How The West Was Won (1962)
While I’ve see this western blockbuster filmed in Cinerama a number of times I don’t believe I’ve actually seen it since my adolescent days. It played regularly on TV though I suspect in poor quality and edited down for the sake of commercials into a three hour running time. Revisiting this epic length film proved to be an enjoyable endeavor. One that stirred my emotions as I flashed back to being a youngster watching some of my movie heroes all taking part in the same film packed with action, romance and adventure. While I remembered the majority of the film based on the stars that appeared I didn’t necessarily recall each segment in detail. I say segment due to the fact that the film plays out in chapters utilizing a very familiar voice as the narrator and not one but three well known directors of yesteryear to capture the story of just how the west was won. According to Hollywood and MGM that is.
Rather than attempt to tell the story here let’s instead focus on the cast and crew brought together to entertain movie goers both then and now thanks to home video and more recently, blu ray.
Behind the camera of this 244 minute pioneering adventure are three accomplished directors who had numerous box office hits and in the case of one, 4 Academy Awards for Best Director. I’m speaking of John Ford who along with both Henry Hathaway and George Marshall brought this star studded affair to the screen. The film would win three Oscars for best Sound, Best Film Editing and for James Webb’s Screenplay. It was also nominated for Best Picture, Color Cinematography, Art Direction, Costume Design and for a memorable Music Score from Alfred Newman and Ken Darby.
Serving as narrator was none other than Spencer Tracy.
And now on to the many faces you’re sure to recognize in this frontier tale.
Karl Malden stars as the head of the Prescott Family. “O Lord, without consulting with Thee, we have sent thy way some souls whose evil ways passeth all understanding. We ask Thee humbly to receive them… whether you want them or not! Amen.”
Agnes Moorehead as Malden’s wife. “One liar at a time is enough.” she scolds her hubby after hearing more of his tall tales.
Carroll Baker stars as their young daughter aiming to catch the man of her dreams. “It’s the man that counts. Not where he lives.”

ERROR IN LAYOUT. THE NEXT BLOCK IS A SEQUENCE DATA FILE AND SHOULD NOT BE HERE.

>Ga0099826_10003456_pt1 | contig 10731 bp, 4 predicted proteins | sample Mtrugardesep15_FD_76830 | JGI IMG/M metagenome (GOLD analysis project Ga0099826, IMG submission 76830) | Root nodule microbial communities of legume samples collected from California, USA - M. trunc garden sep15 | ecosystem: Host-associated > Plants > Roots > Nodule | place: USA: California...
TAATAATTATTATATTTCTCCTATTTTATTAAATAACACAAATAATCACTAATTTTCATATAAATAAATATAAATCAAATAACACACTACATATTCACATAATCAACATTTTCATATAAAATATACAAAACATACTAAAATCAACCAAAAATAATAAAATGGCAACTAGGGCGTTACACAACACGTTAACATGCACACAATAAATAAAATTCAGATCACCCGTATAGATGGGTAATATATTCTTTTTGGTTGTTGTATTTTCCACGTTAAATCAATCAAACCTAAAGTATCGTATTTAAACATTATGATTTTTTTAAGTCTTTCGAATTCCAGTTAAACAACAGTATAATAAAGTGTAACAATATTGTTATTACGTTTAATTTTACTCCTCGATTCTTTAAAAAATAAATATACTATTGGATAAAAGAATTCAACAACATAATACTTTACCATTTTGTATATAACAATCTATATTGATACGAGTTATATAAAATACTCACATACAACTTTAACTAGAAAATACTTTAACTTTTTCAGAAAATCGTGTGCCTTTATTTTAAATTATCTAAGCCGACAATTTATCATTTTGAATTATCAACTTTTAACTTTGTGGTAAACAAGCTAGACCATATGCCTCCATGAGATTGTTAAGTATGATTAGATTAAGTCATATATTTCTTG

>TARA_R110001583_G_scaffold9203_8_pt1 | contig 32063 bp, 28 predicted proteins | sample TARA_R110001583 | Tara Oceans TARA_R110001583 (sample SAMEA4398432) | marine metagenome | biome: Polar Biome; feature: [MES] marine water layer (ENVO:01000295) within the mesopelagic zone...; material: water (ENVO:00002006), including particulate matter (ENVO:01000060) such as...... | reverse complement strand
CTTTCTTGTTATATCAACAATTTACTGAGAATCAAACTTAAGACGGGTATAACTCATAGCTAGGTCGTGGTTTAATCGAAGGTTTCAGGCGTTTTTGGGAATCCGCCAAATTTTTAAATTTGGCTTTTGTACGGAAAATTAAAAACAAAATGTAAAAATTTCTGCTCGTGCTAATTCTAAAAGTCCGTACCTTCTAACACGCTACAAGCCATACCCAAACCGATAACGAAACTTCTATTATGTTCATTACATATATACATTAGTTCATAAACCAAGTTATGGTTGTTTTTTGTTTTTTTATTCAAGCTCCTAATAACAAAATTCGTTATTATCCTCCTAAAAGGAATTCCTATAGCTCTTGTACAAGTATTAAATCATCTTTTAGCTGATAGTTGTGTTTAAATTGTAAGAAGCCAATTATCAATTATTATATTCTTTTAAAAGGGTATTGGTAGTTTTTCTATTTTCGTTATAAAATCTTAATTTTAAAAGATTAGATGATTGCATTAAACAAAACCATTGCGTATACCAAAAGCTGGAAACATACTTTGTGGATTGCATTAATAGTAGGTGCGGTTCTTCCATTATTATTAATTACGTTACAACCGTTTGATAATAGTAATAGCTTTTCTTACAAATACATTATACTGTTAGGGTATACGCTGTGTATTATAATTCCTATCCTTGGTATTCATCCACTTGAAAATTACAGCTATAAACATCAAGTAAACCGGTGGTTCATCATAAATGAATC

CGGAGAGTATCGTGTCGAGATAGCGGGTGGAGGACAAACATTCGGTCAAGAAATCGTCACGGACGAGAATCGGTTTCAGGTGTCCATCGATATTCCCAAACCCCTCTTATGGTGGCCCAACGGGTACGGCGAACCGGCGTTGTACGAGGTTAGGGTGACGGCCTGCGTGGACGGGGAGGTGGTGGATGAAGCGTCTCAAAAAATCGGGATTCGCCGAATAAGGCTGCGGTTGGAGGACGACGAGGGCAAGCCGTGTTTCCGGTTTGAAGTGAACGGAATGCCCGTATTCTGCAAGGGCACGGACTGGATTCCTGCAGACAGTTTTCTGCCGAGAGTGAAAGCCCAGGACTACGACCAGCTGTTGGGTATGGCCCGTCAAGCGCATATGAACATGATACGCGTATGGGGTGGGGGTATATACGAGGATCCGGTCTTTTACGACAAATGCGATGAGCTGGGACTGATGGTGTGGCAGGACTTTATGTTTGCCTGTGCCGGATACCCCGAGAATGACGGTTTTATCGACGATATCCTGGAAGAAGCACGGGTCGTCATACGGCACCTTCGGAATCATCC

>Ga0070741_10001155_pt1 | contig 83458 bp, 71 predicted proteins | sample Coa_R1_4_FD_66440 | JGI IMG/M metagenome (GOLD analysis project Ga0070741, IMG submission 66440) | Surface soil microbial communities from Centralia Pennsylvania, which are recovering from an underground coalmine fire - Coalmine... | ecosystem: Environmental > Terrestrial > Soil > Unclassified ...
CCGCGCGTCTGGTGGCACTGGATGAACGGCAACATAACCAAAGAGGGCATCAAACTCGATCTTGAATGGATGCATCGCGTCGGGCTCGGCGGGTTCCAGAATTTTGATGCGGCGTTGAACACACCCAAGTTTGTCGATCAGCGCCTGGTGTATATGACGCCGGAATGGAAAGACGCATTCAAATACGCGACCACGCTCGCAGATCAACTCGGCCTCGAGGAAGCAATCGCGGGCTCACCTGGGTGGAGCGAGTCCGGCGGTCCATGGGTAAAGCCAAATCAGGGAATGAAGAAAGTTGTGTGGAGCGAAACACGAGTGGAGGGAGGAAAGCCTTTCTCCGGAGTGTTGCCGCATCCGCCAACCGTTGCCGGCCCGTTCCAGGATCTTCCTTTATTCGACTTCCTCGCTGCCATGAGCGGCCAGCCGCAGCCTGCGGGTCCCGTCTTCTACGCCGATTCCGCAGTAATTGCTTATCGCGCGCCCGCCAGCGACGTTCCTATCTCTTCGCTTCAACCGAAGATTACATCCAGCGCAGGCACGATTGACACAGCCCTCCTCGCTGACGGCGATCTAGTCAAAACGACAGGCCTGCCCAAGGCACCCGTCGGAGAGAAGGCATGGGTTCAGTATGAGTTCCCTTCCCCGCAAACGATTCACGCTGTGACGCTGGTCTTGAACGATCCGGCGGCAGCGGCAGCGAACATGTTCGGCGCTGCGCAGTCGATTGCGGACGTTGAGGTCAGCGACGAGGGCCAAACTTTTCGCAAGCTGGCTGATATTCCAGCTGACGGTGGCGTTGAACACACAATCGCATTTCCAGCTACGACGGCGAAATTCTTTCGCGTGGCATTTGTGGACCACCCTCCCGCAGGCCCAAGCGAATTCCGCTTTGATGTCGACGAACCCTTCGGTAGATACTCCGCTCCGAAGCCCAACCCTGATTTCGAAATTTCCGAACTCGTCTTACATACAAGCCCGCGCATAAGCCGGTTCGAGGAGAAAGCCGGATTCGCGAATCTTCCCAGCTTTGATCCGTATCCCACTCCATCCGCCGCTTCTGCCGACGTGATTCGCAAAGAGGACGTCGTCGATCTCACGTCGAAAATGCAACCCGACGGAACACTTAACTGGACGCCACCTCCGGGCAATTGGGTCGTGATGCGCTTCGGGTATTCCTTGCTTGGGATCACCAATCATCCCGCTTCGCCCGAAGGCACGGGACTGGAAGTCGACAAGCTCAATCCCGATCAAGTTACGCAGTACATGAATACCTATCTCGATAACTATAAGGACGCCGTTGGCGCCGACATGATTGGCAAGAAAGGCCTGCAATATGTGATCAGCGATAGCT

Along comes trapper Jimmy Stewart who she sets her sights on. Might take a heap of convincing for the mountain man who tells her frankly, “Likely I’ll stay drunk for a month. I won’t even remember the fancy gals I dally with and the men I carve up just out of pure cussedness anymore than I’ll remember you.”
Walter Brennan turns up as a devilish river pirate who along with a gang of cutthroats including an unbilled Lee Van Cleef sets about robbing and killing those travelling upon the river. With murder on his mind and a twinkle in his eye he’ll tell a would be victim, “Nothing but the best for you sir.”
When a wagon train sets out that great character actress, Thelma Ritter, is quick to point out to the film’s one central figure, Debbie Reynolds, “I was hoping to make this trip with a husband. Nearly got one last week.”
Robert Preston turns in an admirable performance as the leader of the wagon train who has reservations about allowing the single and available Miss Reynolds along on the trail. “Alone AND single? Brings out the devilry in a man. Get’s ’em all worked up and they’re wild enough already.” Turns out that poor Preston ends up with the Ralph Bellamy role …. if you know what I mean.
Along comes a tenderfoot gambler looking to hook a well to do lady and Miss Reynolds might be just the winning hand he’s looking for. “I found myself throwing in a winning hand. I just never thought I’d do that for any girl. Lily, How’d you like to hook up with a no-good gambler?” I’m sure you’ll know him as Gregory Peck.
John Ford takes the directing duties as the film turns towards the Civil War allowing for Andy Devine to point out, “There ain’t much glory in tromping a plough.”